The Endocrown: A Different Type of All-Ceramic Reconstruction for Molars

October 29, 2013
 

Abstract

The endocrown is indicated for the endodontic restoration of severely damaged molars. This monolithic, ceramic adhesive restoration requires specific preparation techniques to satisfy criteria that are primarily biomechanical in nature: a cervical margin in the form of a butt joint and a preparation of the pulp chamber that does not extend into the root canals. The remaining tooth substance is thus more robust, resulting in increased longevity. This simple and efficient concept is compatible with the philosophy of biointegrated prostheses. This type of reconstruction, which is still uncommon, should be more widely known and used.


For many practitioners, the use of complete glass ceramic crown restorations for severely damaged and endodontically treated molars remains problematic.1 Proposed in 1999 by Bindl and Mörmann2 as an alternative to the full post-and-core supported crown, the “endocrown” is a one-piece ceramic construction, based on concepts developed by Pissis.3In 2008, Lander and Dietschi4 presented a clinical report on endocrowns, and, in 2009, Magne and Knezevic,5 who were concerned about the choice of reconstruction materials, considered ceramics versus composites for endocrown molar restorations. Various studies suggested extending the concept to maxillary premolars6 and maxillary incisors,7 but these proposals remain controversial.

The main objective is to dispense with metal and achieve an all-ceramic bonded reconstruction that is minimally invasive of root canals, as the use of root canals for anchoring has been cited as an important factor in weakening the tooth.8-11 Thus, the preparation for endocrowns is different from that for conventional complete crowns.12,13

The endocrown is described as a monolithic (one-piece) ceramic bonded construction14-18 characterized by a supra-cervical19 butt joint, retaining maximum enamel to improve adhesion. The endocrown invades the pulpal chamber, but not the root canals. It is milled using computer-aided techniques16,18 or by molding ceramic materials under pressure20,21 (Fig. 1a and b). New generations of ceramics and adhesives may lead to a view of this therapeutic device as an alternative to conventional crown-root anchored restorations.22,23 The specific preparation and bonding result in a particularly favourable reconstruction in terms of biomechanics.5,24,25

NOTE: Click to enlarge images.

Figure 1: An endocrown machined using computer-aided design and computer-aided manufacture (a). A pressed endocrown, with sprue attached, positioned on a master mold (b).

 

The purpose of this paper is to describe the preparation and insertion of endocrowns as well as the materials used to achieve a reliable and durable result.

Methods

Occlusal Preparation

The goal in preparation is to achieve an overall reduction in the height of the occlusal surface of at least 2 mm in the axial direction. This reduction can be achieved by drilling 2-mm-deep grooves as guides (Fig. 2), then using a green diamond wheel bur to reduce the occlusal surface.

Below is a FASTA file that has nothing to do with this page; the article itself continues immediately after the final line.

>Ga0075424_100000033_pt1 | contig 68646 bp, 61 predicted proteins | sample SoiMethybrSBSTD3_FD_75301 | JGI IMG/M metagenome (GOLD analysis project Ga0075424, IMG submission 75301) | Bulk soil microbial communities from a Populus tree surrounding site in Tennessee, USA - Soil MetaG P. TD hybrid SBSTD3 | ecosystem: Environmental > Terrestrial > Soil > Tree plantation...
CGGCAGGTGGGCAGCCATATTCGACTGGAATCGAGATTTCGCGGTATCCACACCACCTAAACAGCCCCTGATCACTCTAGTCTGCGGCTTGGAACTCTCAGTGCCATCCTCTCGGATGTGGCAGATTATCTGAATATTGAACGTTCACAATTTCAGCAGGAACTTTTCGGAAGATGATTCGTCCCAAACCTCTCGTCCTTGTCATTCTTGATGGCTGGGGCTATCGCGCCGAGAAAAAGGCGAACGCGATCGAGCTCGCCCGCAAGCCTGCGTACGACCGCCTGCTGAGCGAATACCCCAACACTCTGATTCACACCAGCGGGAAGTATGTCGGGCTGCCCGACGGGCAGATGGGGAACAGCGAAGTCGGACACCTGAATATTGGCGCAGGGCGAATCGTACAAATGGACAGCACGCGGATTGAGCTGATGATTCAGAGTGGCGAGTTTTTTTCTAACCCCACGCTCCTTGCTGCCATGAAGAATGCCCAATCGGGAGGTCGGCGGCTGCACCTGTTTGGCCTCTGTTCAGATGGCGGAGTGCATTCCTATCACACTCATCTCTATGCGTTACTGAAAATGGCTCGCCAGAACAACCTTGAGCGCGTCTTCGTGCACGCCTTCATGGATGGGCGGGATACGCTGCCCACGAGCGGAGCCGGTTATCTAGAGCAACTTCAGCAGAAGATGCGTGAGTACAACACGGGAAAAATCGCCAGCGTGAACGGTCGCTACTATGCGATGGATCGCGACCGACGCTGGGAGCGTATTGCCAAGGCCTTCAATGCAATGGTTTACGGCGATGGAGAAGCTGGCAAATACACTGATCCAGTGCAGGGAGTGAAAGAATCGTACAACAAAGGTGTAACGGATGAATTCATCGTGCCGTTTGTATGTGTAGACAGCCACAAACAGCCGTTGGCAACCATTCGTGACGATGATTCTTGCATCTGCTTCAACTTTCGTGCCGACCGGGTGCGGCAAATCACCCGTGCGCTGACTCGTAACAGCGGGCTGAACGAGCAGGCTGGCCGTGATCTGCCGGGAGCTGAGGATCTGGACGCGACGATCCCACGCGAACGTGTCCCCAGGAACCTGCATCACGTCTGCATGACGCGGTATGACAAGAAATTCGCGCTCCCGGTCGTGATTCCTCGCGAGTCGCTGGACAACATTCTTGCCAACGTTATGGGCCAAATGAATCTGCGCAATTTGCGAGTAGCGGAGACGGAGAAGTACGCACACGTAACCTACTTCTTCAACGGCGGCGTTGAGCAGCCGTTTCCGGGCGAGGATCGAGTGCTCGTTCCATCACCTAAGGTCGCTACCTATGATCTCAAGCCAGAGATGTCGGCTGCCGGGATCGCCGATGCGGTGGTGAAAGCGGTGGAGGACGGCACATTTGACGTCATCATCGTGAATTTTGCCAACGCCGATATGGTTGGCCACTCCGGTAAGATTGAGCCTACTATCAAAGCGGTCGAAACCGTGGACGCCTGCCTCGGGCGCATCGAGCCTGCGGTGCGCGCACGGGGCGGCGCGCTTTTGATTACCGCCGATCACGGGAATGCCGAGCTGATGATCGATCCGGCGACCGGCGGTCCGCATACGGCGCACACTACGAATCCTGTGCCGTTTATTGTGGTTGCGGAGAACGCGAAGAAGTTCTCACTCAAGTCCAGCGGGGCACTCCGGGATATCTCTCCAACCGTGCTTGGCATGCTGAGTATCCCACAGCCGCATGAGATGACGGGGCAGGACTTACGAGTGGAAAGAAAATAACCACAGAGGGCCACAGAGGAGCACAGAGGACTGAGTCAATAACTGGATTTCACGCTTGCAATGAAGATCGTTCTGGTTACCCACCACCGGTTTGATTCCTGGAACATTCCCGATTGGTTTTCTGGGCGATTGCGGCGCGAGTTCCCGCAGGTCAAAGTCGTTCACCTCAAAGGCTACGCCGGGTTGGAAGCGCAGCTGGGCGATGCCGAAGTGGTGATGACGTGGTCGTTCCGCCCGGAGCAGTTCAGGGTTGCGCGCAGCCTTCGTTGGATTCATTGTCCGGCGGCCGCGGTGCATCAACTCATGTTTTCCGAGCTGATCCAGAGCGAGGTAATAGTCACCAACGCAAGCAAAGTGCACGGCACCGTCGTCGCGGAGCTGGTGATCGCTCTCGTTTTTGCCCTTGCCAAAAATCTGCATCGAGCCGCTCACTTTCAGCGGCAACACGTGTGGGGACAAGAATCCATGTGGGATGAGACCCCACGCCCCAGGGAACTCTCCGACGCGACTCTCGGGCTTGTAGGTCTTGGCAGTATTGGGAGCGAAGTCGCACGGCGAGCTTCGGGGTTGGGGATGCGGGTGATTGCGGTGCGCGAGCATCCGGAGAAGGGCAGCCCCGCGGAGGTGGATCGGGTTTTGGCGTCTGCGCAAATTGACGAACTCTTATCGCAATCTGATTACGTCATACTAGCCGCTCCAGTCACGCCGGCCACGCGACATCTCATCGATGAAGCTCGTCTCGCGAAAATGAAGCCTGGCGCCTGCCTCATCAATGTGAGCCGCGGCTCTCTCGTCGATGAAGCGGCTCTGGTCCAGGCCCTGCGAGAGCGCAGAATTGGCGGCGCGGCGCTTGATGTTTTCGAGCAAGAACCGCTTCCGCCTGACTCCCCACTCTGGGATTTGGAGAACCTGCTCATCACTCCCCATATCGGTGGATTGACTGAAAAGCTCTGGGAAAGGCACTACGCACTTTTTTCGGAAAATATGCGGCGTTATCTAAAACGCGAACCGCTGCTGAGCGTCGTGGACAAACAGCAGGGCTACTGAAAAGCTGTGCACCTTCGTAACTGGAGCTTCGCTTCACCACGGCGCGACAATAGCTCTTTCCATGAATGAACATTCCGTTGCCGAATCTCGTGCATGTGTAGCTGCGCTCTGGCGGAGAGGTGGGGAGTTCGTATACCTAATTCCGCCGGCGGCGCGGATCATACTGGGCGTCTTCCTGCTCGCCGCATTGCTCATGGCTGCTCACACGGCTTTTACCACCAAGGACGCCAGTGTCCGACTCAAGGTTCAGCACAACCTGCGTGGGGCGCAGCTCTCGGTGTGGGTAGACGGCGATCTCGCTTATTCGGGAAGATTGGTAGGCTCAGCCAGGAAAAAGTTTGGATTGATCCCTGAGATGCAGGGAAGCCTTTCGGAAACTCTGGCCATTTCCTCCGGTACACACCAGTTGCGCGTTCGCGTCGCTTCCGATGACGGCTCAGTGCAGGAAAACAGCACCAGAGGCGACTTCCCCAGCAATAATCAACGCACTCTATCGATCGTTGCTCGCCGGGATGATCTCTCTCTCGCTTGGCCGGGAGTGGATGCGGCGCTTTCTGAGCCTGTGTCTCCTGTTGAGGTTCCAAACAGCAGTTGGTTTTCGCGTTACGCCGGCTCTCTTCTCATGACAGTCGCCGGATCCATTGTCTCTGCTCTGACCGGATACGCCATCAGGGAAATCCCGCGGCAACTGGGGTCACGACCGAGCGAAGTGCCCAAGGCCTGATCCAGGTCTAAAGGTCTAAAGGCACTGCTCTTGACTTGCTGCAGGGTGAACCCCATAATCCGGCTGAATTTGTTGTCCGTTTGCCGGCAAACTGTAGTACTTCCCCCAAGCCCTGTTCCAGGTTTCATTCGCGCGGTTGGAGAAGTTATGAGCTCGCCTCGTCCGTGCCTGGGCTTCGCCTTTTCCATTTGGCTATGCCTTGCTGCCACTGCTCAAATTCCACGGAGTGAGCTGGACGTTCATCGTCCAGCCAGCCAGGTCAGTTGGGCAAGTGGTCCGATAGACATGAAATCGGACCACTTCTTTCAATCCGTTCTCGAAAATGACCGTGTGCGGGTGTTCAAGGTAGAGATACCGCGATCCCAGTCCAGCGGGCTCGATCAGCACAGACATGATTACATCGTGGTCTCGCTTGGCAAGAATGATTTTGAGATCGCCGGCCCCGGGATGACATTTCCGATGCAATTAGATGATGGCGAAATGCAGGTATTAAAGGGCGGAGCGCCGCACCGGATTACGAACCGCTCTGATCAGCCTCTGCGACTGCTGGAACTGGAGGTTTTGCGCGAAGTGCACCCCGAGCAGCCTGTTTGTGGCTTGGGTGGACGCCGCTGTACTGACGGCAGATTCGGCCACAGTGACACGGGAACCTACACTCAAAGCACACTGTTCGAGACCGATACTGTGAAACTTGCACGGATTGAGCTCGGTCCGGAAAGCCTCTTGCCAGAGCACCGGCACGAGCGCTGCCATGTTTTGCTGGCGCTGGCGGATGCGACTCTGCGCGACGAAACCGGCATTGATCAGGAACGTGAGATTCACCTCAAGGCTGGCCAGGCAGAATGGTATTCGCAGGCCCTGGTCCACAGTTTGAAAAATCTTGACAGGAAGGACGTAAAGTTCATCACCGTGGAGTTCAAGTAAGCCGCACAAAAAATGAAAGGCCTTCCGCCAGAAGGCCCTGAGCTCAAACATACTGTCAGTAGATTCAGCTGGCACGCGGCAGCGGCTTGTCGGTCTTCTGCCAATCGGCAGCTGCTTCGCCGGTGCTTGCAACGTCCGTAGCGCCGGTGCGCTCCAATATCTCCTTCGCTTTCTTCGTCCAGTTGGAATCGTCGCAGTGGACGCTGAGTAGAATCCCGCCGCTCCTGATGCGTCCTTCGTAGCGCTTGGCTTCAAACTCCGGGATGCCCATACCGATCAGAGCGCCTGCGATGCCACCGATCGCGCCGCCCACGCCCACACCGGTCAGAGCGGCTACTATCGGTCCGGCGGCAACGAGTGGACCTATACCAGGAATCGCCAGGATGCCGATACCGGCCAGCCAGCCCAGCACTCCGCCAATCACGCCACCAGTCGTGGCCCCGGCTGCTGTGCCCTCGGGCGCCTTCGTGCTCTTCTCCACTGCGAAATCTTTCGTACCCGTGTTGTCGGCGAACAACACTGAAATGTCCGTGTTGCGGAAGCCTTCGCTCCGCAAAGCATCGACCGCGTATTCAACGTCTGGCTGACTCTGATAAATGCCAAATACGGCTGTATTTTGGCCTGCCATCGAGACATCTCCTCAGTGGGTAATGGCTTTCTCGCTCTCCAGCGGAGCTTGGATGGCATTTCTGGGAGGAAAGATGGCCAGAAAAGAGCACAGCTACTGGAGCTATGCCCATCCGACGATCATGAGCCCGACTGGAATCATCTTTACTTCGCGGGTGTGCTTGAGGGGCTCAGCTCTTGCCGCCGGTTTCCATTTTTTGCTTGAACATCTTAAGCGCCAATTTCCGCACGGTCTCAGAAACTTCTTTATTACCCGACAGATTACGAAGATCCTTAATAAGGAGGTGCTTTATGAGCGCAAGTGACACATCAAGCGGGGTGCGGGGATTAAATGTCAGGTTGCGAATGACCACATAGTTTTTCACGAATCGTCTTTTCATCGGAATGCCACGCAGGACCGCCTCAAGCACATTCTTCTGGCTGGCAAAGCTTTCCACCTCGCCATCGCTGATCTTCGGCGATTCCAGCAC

The bur is oriented along the major axis of the tooth and held parallel to the occlusal plane (Fig. 3). Its shape allows control of the orientation of the reduction and ensures a flat surface, which determines the position of the cervical margin or “cervical sidewalk.” The cervical margin should be supragingival; however, if clinical factors or esthetics require, the margin can follow the gingival margin. Differences in level between the various parts of the cervical margin must be linked by a slope of no more than 60° to avoid a staircase effect. Enamel walls less than 2 mm thick should be removed.

Figure 2: Making the guide grooves in an isolated tooth and in situ.

 

Figure 3: Preparation of the cervical margin or “cervical sidewalk” using a wheel bur held parallel to the occlusal plane.

 

Axial Preparation

This step primarily involves eliminating undercuts in the access cavity. A cylindrical-conical green diamond bur with a total occlusal convergence of 7° is used to make the coronal pulp chamber and endodontic access cavity continuous (Fig. 4). With the bur orientated along the long axis of the tooth, the preparation is carried out without excessive pressure and without touching the pulpal floor. Removing too much tissue from the pulp chamber walls will reduce their thickness and the width strip of enamel. The depth of the cavity should be at least 3 mm.

Figure 4: Axial preparation using a cylindro-conical drill to make the coronal pulp chamber continuous with the access cavity.

 

Polishing the Cervical Band

The bur used in this step has the same taper as the one used in axial preparation, but a larger diameter and a finer particle size. It should be guided around the entire surface of the cervical band to remove micro-irregularities and produce a flat, polished surface (Fig. 5). The margin line should appear as a regular line with a sharp edge (Fig. 6a and b).

Figure 5: Polishing the cervical band.

 

Figure 6: Cervical margin before (a) and after (b) polishing.

 

Preparation of the Cavity Floor